SHELBY, N.C. (WNCN) — Washington Outreach Ministry believes in bringing services to people and meeting the needs of the community.

In March, the ministry launched its latest service.

“In our partnership with Atrium Health, we have the first primary care mobile unit in Cleveland County,” said Rev. Frances Webber. “We’re just expanding, and things are just moving so quickly in all different areas to help the county in a holistic approach, not just emergency or crisis situations.”

The unit will be similar to a mobile urgent care and will be used to treat minor ailments and injuries, such as sprains, cuts, diagnosing flu and strep throat, as well as long-term illnesses such as diabetes, high blood pressure, arthritis and heart disease.

“They can refer to any Atrium Health facility in the area for screenings,” Webber said. “It’s a state-of-the art bus unit.”

She said there is a nurse practitioner, EMT and medical assistant on staff, and they see patients from ages 2 and up.

In addition to treating immediate issues, the provider can also connect people to resources for non-healthcare needs such as food or transportation.

Webber said the goal is to cover all the elements of what people are dealing with.

The mobile unit is on-site at Washington Outreach Ministry at 2007 Capernium Road near Cherryville every Wednesday from 10 a.m. to 4:30 p.m. Walk-ins are welcome, and there is no cost and insurance is not required.

Webber said they’ve had pretty good attendance so far but are trying to get the word out in the community.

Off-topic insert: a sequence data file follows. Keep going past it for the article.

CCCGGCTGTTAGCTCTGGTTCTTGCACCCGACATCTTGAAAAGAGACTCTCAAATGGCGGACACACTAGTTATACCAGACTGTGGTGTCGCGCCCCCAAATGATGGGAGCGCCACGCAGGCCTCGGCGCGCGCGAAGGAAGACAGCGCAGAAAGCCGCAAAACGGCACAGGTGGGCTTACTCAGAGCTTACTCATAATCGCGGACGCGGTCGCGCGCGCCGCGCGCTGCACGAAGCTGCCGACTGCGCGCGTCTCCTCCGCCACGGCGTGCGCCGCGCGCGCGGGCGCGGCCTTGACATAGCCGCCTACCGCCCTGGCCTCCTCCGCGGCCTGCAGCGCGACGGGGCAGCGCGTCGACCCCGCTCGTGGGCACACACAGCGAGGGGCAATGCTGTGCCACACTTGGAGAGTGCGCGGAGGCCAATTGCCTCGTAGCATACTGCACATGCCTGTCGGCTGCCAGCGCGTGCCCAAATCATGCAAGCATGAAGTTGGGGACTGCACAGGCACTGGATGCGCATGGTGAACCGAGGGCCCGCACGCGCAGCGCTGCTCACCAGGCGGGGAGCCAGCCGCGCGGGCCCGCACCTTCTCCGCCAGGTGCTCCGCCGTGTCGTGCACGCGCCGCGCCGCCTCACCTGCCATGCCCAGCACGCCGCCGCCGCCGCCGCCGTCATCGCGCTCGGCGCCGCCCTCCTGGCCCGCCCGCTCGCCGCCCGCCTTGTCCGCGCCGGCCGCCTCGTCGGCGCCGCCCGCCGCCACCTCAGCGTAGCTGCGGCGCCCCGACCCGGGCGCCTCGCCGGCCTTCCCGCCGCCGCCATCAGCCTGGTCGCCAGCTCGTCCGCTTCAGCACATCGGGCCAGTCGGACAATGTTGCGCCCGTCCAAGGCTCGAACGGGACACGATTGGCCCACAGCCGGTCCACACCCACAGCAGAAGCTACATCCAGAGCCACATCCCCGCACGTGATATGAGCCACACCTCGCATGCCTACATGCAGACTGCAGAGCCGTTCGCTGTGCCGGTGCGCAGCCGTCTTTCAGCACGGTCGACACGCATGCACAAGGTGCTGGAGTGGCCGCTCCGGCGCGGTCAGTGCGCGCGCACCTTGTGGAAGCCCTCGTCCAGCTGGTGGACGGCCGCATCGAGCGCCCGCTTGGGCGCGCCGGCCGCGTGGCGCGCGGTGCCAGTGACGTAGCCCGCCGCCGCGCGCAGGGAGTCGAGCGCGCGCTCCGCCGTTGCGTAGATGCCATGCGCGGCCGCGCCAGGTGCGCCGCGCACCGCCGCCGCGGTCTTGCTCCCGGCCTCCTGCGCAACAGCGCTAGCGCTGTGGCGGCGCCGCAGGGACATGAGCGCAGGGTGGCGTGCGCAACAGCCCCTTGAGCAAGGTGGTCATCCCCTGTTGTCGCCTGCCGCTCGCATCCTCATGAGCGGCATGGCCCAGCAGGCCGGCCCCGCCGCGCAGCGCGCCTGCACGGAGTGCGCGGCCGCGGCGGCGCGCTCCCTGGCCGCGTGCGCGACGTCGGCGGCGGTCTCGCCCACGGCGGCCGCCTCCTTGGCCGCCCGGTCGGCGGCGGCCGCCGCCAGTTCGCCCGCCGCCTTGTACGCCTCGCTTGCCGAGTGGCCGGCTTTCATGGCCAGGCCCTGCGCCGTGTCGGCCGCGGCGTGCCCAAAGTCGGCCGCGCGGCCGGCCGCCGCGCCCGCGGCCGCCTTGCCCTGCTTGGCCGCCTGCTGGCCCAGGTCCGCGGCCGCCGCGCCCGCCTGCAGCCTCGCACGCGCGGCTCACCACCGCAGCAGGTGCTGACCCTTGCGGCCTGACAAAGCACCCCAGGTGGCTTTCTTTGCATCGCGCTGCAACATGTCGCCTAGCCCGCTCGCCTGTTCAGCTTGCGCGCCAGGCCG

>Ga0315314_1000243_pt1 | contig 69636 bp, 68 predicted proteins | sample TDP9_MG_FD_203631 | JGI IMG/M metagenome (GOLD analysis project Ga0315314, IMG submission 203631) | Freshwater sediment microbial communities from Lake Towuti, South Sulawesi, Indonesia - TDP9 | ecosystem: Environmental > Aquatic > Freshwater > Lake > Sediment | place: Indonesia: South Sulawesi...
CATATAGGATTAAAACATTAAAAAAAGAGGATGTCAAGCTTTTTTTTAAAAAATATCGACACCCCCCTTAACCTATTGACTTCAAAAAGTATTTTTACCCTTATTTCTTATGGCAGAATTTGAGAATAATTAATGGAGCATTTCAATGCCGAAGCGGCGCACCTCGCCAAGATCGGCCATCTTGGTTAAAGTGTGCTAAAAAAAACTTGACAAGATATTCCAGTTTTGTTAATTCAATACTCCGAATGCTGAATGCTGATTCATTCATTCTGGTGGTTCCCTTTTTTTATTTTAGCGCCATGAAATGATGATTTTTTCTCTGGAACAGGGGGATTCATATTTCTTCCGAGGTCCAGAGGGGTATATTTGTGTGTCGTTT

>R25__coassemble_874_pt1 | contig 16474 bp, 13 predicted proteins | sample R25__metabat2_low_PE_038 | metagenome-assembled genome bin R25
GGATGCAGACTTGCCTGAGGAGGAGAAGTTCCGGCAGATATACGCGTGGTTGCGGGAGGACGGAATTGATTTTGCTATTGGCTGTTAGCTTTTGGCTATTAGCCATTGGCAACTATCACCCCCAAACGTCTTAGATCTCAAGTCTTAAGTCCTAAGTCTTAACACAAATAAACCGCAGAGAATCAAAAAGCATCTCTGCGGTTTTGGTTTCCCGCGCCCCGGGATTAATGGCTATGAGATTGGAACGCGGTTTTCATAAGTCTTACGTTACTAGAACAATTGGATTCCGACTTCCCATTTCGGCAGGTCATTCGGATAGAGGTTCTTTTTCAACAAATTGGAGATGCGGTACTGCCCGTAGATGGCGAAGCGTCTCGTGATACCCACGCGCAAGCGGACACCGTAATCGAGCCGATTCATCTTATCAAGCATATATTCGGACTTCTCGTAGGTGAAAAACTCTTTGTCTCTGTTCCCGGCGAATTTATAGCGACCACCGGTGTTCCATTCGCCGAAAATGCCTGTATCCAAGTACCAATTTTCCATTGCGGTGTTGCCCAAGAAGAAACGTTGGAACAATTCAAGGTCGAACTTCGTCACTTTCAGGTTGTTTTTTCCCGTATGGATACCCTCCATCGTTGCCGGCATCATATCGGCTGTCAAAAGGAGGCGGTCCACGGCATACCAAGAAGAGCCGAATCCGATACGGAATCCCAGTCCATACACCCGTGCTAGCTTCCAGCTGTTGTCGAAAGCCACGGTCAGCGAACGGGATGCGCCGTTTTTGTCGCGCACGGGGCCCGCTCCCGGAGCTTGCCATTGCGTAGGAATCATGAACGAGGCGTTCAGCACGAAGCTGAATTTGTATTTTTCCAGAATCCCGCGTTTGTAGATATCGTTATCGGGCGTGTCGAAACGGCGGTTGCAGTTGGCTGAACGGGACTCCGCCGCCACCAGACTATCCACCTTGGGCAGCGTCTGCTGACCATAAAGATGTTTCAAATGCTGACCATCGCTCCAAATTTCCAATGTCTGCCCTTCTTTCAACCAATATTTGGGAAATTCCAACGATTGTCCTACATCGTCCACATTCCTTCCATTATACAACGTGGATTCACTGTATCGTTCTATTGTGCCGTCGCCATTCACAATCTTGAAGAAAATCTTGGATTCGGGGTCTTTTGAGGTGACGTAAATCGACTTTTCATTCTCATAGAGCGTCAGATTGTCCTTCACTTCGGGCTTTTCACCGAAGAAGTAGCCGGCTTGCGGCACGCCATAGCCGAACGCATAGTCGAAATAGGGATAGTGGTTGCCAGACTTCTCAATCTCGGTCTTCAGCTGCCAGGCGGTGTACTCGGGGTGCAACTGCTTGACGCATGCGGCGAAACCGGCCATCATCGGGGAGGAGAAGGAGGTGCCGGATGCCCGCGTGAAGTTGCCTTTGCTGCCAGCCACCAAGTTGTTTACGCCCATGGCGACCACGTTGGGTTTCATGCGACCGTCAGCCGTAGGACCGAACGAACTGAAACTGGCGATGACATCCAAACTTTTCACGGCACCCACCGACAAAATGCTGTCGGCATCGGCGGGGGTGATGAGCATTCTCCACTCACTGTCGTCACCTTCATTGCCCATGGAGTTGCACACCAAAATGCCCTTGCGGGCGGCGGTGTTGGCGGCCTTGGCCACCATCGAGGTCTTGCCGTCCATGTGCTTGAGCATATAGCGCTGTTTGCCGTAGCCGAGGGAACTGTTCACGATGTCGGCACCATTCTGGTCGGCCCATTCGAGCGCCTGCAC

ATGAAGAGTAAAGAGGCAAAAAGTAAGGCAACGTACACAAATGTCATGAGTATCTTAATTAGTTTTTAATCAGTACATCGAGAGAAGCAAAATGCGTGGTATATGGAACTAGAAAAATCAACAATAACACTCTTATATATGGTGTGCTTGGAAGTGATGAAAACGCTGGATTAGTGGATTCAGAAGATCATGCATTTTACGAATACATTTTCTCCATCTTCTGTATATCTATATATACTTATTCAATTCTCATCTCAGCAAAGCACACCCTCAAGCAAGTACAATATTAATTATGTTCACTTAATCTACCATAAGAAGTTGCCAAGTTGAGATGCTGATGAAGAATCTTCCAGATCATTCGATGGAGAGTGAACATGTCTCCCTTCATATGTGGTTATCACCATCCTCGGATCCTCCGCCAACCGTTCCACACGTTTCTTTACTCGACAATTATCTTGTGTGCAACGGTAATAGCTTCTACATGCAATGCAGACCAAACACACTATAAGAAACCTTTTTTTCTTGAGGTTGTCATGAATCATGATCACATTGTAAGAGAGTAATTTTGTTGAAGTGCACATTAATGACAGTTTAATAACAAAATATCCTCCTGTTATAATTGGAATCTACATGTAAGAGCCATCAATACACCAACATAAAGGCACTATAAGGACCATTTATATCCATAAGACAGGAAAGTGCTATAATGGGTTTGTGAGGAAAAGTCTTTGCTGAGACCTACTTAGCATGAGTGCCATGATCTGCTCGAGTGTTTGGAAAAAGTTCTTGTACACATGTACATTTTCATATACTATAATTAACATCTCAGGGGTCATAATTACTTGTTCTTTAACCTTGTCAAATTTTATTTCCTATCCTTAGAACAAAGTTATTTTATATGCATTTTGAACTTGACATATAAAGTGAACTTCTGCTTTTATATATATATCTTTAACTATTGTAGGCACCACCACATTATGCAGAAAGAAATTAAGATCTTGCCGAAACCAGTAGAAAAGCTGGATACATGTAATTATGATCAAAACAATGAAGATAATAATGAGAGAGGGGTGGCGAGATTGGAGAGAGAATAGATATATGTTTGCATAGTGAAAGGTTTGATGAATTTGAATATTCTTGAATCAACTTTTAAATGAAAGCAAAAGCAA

She said it’s especially important to have the unit in rural areas with limited access to services and many low income families.

Another goal of Washington Outreach Ministry is to have food pantries wherever Atrium Health has virtual clinics in the county, at Kingstown and Mount Calvary Baptist Church.

“In rural areas, there’s nothing up there, and it’s too far to walk,” Webber said.

The bus is just the latest undertaking from the ministry, along with its diabetes education course, summer camp for kids and biweekly food distribution.

“Everything we do at Washington Outreach Ministry is free,” Webber said. “We depend on community, grantors, partnerships and donations to make it all happen.”

She said the partnerships they have formed in the community have made a difference and has enabled them to do the work they do.

“We’re better together,” Webber said. “That’s the slogan.”

She said a lot of work is being done in Cleveland County, but it’s often done in silos. The biggest change comes from working together.

“That’s where the impact of changing the culture and social status of a community comes in, and we are excited to be a change agent in Cleveland County,” Webber said.

She said she is passionate about going to the people where they are and meeting needs.

“We take on these challenges because we understand the needs. It’s one thing to have sympathy for a crisis situation, but another thing to have empathy and get in the trenches with people. I cannot sit behind this desk and understand street outreach. I have to get out there,” she said.

She said the vision she created for Washington Outreach Ministry years ago is all coming to pass. In 2018, Webber sat down and wrote out all the things they hoped to accomplish with the ministry.

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“We are right on target with the vision,” she said.

Webber said that God told her if she wrote down the vision and made the plan, those who needed to would read it, take it and run with it.

“Right now we’re having growing pains, which is a good thing,” Webber said. “We are excited to be a leader in the community.”